Sure, we've got plenty of ways to inflict pain, but aside from obvious signs conveyed through body language, how can we be sure someone is actually hurting? In the case of infants, their facial expressions cannot be trusted to determine whether he / she is really aching, as hunger and desire for attention can yield very similar (and equally misleading) faces. Sheryl Brahnam, an information scientist at Missouri State University at Springfield, is currently developing software that has proven "90 percent accurate" thus far in truthfully differentiating between honest distress and false alarms. Brahnam's system, dubbed the Classification of Pain Expressions (COPE), analyzes facial signals such as "how scrunched up the eyes are, the angle of the mouth, and the furrow of the brow" to determine root causes. The system relies on a "neural-network learning algorithm" that has been trained on a database of 204 photographic images of 26 different infants taken during a "standard heel prick," which is widely known to aggrieve infants. Brahnam admits the software has "a ways to go" before ready for clinical use, but the ability to accurately detect pain could lead to quicker diagnostics in infantile issues, and probably keep clueless parents of whiny babies a tad more informed sane.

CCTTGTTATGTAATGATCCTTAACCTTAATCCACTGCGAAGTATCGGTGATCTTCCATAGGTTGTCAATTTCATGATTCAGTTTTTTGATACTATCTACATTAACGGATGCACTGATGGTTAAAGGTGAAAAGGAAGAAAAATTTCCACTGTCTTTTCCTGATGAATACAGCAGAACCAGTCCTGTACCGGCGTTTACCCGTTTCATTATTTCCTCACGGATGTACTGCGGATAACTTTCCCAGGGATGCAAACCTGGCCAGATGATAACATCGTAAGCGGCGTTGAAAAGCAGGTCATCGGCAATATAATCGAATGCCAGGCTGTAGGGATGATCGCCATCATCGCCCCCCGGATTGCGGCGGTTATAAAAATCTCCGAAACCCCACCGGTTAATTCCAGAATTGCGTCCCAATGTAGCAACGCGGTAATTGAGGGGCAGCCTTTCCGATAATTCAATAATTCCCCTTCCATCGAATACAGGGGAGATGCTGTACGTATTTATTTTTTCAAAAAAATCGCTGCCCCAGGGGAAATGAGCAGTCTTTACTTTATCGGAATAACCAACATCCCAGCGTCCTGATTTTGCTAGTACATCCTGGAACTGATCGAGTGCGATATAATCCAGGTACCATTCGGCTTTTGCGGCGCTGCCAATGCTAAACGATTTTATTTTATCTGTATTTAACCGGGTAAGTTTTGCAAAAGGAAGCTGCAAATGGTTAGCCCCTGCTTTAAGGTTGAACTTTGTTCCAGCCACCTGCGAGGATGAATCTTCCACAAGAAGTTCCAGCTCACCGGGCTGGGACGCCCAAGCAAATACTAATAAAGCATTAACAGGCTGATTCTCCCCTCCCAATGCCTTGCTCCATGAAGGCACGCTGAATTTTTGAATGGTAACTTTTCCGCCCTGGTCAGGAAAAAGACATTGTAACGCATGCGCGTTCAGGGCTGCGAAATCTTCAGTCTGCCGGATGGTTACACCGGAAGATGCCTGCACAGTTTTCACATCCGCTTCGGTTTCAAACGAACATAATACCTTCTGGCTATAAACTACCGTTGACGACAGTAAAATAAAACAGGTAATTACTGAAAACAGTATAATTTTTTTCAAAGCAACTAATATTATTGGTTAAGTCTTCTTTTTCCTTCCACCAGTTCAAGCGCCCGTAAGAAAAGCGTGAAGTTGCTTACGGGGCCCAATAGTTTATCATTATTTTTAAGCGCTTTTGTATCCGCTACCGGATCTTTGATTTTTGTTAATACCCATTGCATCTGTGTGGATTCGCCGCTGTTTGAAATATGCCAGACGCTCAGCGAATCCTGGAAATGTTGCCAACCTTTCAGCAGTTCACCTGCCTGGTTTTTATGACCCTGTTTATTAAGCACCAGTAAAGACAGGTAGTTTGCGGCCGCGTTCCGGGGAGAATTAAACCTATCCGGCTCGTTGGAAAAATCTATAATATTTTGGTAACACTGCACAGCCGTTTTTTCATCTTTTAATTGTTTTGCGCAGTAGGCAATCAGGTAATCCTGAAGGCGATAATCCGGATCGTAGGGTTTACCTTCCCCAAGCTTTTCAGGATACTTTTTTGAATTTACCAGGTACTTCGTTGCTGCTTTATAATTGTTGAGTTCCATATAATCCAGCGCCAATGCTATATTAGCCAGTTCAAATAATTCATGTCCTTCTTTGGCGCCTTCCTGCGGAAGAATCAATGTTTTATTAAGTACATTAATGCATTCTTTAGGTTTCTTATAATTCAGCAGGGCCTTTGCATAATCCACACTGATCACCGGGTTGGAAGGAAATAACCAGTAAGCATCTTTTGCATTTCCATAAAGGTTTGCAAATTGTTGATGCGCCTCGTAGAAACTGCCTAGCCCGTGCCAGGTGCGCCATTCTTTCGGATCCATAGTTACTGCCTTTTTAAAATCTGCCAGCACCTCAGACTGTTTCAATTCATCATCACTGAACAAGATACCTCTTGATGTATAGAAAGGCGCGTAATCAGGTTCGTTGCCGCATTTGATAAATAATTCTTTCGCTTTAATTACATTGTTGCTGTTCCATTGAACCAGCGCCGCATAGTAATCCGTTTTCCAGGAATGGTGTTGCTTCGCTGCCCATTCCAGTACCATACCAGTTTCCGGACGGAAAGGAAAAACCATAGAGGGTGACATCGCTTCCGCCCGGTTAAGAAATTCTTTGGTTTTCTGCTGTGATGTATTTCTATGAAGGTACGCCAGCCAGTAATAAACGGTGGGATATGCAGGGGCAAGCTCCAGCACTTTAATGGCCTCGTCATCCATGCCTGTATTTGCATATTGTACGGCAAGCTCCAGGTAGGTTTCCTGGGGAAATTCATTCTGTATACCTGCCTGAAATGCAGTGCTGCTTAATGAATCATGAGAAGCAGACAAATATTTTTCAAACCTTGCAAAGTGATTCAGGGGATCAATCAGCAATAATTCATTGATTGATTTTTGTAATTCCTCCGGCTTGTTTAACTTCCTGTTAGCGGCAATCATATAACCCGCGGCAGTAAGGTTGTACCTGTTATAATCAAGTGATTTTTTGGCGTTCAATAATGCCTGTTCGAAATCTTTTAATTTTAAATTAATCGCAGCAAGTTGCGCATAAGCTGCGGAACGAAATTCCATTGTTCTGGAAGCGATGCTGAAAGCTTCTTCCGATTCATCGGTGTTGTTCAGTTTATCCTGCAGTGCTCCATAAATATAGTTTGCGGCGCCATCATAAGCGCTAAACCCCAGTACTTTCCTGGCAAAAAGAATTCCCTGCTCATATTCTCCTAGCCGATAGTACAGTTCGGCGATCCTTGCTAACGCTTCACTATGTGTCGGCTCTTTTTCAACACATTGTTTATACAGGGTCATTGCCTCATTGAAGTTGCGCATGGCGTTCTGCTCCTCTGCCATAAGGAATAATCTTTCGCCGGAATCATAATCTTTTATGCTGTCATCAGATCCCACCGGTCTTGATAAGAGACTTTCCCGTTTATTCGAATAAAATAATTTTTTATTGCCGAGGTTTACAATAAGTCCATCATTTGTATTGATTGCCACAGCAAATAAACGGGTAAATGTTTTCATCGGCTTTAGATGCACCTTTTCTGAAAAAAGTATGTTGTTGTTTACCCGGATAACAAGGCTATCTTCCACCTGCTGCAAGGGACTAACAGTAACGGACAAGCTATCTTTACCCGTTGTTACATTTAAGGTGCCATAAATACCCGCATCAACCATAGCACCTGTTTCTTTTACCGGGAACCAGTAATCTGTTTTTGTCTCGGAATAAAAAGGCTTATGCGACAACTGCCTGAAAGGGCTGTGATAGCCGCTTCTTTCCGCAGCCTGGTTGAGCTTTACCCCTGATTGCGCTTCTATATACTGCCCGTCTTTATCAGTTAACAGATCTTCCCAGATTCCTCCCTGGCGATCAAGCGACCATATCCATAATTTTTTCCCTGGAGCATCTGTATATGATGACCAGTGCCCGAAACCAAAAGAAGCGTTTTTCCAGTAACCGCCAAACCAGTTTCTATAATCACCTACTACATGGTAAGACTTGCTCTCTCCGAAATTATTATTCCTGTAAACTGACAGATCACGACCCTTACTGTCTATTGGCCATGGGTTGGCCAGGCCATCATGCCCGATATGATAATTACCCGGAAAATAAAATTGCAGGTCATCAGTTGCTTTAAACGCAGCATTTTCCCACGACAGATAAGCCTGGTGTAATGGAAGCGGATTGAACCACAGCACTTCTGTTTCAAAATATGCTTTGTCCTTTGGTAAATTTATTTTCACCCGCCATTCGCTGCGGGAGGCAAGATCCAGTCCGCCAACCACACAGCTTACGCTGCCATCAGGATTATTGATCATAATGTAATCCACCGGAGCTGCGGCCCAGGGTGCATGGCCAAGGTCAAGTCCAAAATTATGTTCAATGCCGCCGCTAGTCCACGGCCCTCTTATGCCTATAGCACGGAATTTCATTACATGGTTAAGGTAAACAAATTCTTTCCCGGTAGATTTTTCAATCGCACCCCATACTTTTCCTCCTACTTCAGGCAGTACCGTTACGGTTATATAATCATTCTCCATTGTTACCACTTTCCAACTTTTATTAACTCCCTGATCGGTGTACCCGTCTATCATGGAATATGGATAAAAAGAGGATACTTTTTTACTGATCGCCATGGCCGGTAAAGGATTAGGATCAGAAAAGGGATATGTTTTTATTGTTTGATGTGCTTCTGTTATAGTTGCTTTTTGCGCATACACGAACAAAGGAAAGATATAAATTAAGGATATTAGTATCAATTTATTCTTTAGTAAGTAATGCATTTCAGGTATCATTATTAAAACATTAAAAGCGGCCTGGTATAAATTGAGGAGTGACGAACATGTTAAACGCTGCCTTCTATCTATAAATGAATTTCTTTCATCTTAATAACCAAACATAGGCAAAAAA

[Via MedGadget]

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